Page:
Art Talk this month was held at the Wallraf Richartz Museum in Cologne, where Karla gave us a fascinating insight into the history of the portrait from the medieval era right up until the early 20th century.
She began by showing us three religious paintings from the 15th century, a time when painters were considered to be craftsmen rather than artists. These were not portraits in the usual sense but largely paintings of religious iconography where the donor/s had smaller images of themselves included at the feet of the saints or Christ himself. This apparently served as a failsafe in securing salvation for their souls in the afterlife.
Our next stop were the 17th and 18th centuries where the portraits focused entirely on the sitters themselves. Two prominent paintings featured separate portraits of a wine merchant and his wife circa the early 17th century. Here the depiction of affluence was the main objective, as the artist concentrated on the richness of their clothing and the luxuriant nature of their home furnishings-a complete contrast to the modest depictions of the medieval donors. However, the self-importance of this couple paled into insignificance when we viewed the portrait of an 18th century French marchioness. We saw a highly rouged and self possessed young woman lavishly dressed in lace and silk. With one hand resting imperiously on the shoulder of a black slave she clearly presented a testimony to the power of the French empire.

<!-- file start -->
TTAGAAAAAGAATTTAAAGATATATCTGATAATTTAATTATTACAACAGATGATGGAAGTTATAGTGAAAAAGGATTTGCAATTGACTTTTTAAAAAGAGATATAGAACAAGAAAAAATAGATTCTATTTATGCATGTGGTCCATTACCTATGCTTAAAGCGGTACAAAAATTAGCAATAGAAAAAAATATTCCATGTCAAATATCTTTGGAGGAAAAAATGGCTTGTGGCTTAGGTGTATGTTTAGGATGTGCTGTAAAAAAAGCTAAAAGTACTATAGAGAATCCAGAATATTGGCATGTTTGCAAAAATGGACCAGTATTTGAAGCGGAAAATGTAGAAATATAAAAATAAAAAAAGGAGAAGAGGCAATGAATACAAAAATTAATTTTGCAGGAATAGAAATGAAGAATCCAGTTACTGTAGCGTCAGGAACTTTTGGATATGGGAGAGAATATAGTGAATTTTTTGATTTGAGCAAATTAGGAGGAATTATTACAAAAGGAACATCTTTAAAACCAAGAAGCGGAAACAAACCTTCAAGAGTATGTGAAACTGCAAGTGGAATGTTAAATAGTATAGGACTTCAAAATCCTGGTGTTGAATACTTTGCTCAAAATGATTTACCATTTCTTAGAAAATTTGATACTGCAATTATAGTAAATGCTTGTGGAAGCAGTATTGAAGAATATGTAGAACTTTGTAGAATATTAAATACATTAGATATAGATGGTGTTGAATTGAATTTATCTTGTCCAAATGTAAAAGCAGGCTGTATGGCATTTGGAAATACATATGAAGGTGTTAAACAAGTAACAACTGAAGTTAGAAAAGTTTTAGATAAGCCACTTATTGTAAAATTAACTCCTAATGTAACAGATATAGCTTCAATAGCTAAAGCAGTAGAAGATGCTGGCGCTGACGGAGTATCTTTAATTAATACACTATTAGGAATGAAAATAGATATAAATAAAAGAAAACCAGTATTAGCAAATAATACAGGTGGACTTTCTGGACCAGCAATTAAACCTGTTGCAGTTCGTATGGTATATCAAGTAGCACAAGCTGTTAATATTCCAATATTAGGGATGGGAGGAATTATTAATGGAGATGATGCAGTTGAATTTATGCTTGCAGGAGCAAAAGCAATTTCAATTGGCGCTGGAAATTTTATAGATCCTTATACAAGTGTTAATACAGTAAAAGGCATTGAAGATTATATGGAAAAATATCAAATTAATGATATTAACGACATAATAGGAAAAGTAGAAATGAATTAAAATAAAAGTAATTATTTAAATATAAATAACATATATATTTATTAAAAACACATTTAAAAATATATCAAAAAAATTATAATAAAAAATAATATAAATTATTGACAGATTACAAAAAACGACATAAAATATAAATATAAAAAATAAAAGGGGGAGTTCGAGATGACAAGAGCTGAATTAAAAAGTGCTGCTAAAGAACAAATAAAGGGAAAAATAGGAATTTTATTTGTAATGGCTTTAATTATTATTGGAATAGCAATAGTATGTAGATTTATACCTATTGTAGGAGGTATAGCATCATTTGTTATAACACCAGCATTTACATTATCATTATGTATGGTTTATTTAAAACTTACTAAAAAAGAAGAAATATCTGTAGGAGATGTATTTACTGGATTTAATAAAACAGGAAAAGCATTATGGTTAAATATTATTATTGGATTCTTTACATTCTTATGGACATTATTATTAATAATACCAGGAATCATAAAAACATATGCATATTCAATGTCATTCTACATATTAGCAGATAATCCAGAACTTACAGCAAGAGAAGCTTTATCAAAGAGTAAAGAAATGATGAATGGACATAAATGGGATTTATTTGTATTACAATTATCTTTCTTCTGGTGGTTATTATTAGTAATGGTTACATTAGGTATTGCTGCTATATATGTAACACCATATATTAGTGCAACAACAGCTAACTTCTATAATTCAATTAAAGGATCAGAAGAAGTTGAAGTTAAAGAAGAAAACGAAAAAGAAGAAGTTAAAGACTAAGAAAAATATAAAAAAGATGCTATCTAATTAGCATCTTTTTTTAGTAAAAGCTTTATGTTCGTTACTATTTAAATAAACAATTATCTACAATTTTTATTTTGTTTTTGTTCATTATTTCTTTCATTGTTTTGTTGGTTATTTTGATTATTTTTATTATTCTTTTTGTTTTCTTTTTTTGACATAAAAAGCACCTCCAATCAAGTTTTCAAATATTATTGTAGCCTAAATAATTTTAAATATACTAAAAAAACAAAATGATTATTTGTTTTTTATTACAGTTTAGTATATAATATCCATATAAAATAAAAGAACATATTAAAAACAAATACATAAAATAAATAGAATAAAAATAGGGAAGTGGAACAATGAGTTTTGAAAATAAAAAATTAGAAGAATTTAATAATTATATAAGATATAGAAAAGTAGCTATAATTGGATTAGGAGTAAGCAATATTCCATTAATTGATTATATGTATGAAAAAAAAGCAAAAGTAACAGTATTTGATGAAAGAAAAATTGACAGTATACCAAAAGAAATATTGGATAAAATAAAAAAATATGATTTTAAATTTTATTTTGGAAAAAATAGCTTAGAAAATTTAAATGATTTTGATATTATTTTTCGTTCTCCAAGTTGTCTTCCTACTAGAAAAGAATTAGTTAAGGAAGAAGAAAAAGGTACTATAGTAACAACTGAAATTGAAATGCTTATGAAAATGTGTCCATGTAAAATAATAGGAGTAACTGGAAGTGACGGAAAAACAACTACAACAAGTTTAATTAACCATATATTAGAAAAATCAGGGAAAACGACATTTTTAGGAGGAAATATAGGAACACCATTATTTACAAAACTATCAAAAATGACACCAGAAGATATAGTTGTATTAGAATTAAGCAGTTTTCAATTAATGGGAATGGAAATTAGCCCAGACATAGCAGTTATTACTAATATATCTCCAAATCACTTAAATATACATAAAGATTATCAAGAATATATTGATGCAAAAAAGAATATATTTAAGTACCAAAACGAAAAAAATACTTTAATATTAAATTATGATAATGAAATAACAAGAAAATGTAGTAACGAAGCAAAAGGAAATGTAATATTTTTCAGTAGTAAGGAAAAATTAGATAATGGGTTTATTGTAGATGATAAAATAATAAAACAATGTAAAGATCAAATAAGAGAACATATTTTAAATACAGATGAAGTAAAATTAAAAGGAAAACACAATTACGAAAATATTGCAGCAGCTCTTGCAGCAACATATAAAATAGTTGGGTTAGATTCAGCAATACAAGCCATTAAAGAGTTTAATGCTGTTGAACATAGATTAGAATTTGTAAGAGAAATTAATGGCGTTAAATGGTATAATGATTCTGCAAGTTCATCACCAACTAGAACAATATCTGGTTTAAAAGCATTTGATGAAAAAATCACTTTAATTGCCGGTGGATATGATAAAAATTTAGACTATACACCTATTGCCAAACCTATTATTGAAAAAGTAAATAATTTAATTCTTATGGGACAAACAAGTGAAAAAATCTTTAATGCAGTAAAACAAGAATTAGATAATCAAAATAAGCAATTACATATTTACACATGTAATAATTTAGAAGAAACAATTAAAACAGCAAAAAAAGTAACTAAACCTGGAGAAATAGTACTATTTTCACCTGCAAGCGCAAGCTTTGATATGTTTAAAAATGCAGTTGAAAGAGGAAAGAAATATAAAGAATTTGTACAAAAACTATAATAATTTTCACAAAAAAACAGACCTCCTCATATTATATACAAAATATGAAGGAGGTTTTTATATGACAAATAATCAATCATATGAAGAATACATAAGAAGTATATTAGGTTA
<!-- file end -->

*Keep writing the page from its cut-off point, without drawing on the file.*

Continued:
The final section of the talk brought us to the late 19th and early 20th centuries where we observed an impressionist portrait of a young woman rendered in bright playful brush strokes, which proved effective without the need for elaborate detail.
The final painting was a dramatic self-portrait of the silent movie director Georges Melies who presented himself with his head thrust through a canvas. This provoked a certain amount of debate since the meaning of this portrait remains ambiguous.
As always Karla’s discussion was full of fascinating information, and provided an invaluable couple of hours for anyone interested in the subject of art.